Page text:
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The Walking Dead: Episode 2

Turns Out Your Not The Only Ones Starved For Help


The Walking Dead: Episode Two is a incredible thrill ride that places you back into the shoes of Lee Everett; a convicted criminal with a shady past and a conflicted future. The choices from your first time with Lee in episode one come back in a variety of ways, and while the game doesn't introduce any new mechanics or game-play features, it sure as hell crafts a story and underlying theme that will keep you on the edge of your seat for the whole ride down. 

Episode Two of the Walking Dead series starts off by placing you, Lee Everett, in the middle of a forest hunting for food with your comrade Mark; a new member of the group that you found holed up in a military air force base with a large quantity of food. In the three months that have gone by since we last visited our little group of survivors, things have pretty much gone to hell. Your stockpile of food is running low, tension within the group is rising, and things just keep going from bad, to worse.

As your hunting, you encounter a couple of band students and their teacher, who "accidentally" got stuck in a bear trap. His screams of pain attract the attention of some nearby walkers, who quickly start making their way to the scene. Now your stuck with a couple of teenage students who think your a bandit, an impending armada of zombie walkers, and a man who's only hope of escape is in your hands. With the right mind-set, and the right choices, you can either calm the boys and free the man, leave the man to die and take the boys back with you, or tell them its not your problem and walk away. Depending on how you handle this situation, different outcomes will emerge and have an impact on your story for this episode and for future episodes. 

And that is simply one of the choices you'll make during this roller-coaster of an episode, and your forced into that situation without more then five minutes of game-play behind you. Which is one of the main selling points of this series; tough decisions that force you into situations your not exactly sure how to handle. The entire game so far has been a gray area; choosing who to save and who to die, who to side with and who not to side with. You don't know the right choice; and that's because there isn't one. The right choice is simply YOUR choice. This mechanic has been prevalent in gaming, but usually you never see the far-reaching consequences of your actions. Series's like Mass Effect, Fallout, and The Witcher fully flesh out this mechanic to its fullest extent, which is why their such gaming dynamos. Players feel the weight of their actions, and react accordingly. Instead of just mindlessly shooting at whatever moves, the player sits and thinks about what the right thing to do is, and when they see the consequence, or their reward, from that choice further down the road, their simply forced to deal with what choices they've made. And that is what is going to keep people coming back to The Walking Dead; to see how different playthroughs play out, and what would happen if they choose to do this instead of that. This is where The Walking Dead really shines.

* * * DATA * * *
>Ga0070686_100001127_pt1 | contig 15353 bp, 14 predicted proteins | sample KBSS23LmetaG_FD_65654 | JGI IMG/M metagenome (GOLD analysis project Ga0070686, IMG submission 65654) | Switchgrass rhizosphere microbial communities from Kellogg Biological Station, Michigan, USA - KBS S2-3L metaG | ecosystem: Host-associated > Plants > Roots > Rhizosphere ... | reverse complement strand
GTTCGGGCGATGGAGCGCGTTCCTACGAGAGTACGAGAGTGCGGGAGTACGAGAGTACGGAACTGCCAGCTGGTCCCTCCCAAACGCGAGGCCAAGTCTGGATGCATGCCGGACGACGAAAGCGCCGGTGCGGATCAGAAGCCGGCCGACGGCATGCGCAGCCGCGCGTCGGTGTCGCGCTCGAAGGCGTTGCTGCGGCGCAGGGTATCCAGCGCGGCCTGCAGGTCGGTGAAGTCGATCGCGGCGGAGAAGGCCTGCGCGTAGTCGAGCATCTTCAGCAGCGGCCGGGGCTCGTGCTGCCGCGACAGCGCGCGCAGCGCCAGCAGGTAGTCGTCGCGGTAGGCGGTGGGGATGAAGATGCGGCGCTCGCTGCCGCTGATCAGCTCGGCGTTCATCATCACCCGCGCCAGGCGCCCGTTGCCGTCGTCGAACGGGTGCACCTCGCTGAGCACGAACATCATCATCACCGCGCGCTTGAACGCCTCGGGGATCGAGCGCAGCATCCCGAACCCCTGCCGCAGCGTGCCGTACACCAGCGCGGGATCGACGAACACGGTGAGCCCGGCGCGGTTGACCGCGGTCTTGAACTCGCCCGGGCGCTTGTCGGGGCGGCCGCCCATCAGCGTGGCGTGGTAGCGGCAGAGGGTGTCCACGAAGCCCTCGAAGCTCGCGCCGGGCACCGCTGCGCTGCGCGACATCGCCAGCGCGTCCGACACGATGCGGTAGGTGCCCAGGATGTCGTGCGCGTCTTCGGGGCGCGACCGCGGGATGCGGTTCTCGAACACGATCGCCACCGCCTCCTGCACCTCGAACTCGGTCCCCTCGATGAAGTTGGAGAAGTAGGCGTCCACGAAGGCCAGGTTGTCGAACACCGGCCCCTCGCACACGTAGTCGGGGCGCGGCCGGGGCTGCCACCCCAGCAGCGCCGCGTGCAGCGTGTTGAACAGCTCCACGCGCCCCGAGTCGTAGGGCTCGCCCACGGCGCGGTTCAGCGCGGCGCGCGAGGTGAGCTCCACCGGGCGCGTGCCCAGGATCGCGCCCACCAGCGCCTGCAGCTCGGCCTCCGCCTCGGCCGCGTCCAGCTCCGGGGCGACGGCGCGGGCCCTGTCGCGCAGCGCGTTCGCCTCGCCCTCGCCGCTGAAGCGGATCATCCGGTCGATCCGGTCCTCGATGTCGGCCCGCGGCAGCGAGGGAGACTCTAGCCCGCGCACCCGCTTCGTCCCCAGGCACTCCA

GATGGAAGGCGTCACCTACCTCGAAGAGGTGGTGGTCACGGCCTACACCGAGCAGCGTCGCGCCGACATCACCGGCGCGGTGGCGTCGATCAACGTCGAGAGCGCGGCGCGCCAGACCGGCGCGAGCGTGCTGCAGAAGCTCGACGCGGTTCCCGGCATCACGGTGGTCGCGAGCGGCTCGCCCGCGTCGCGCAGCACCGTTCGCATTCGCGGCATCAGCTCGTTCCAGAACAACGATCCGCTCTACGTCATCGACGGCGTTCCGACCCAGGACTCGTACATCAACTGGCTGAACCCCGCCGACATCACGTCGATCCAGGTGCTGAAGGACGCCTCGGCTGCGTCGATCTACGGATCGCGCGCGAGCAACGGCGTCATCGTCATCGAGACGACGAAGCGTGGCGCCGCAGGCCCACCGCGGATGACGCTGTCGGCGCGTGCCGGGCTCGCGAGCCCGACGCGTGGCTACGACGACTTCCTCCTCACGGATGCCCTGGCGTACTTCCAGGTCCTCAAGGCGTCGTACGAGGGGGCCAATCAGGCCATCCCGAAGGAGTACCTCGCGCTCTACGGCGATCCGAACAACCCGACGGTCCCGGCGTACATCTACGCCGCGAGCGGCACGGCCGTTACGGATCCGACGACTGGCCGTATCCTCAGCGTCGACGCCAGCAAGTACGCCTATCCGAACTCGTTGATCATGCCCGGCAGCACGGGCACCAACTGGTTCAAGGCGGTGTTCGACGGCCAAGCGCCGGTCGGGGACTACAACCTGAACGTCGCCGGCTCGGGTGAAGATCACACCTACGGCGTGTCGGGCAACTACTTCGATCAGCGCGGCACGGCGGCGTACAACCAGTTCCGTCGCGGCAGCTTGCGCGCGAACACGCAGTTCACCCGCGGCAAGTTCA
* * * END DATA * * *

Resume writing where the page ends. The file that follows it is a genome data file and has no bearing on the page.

Game-play wise, the game still functions as a point-and-click adventure. You'll collect items, use them to solve puzzles and mysteries, and smash zombies to bits with several mashes to the same button on your controller. Nothing has changed between episodes, but its still an enjoyable experience. It isn't a strong point of the game, but its just one of those things you deal with. 

Another point I want to bring up is character interaction. What I find to be quite unique about the Walking Dead is that all conversations have a countdown timer, that gives you a certain amount of time to answer before your character says nothing. This puts quite a bit of pressure on the player, and forces them to make important decisions within the small time frame they are given. But it's not just all the big important decisions that matter; its the little things too. If you have your HUD working at full capacity, then the game will tell you when certain characters make a point about what you said or did and remember that for the rest of the game. So much as offering food to someone and caring a little bit about their past can go a long way, and could earn you their loyalty when your own life is on the line. 

All in all, while Episode Two doesn't bring anything new to the table, it further solidifies the Walking Dead's presence in gaming, expands on a colorful cast of characters, weighs in your decisions from the previous episode, and takes you on one of the greatest Joy-Rides in this generation of gaming. It'll last you a good four-to-seven hours depending on whether or not you decide complete every little thing, and trying out the episode with different choices just to see how everything turns out completely increases the replay value of the game. If your a fan of the first episode, you won't be disappointed. Telltale has proven itself once again that it plans on taking full advantage of its Walking Dead license, and has showed us that The Walking Dead is still well alive and kicking.  

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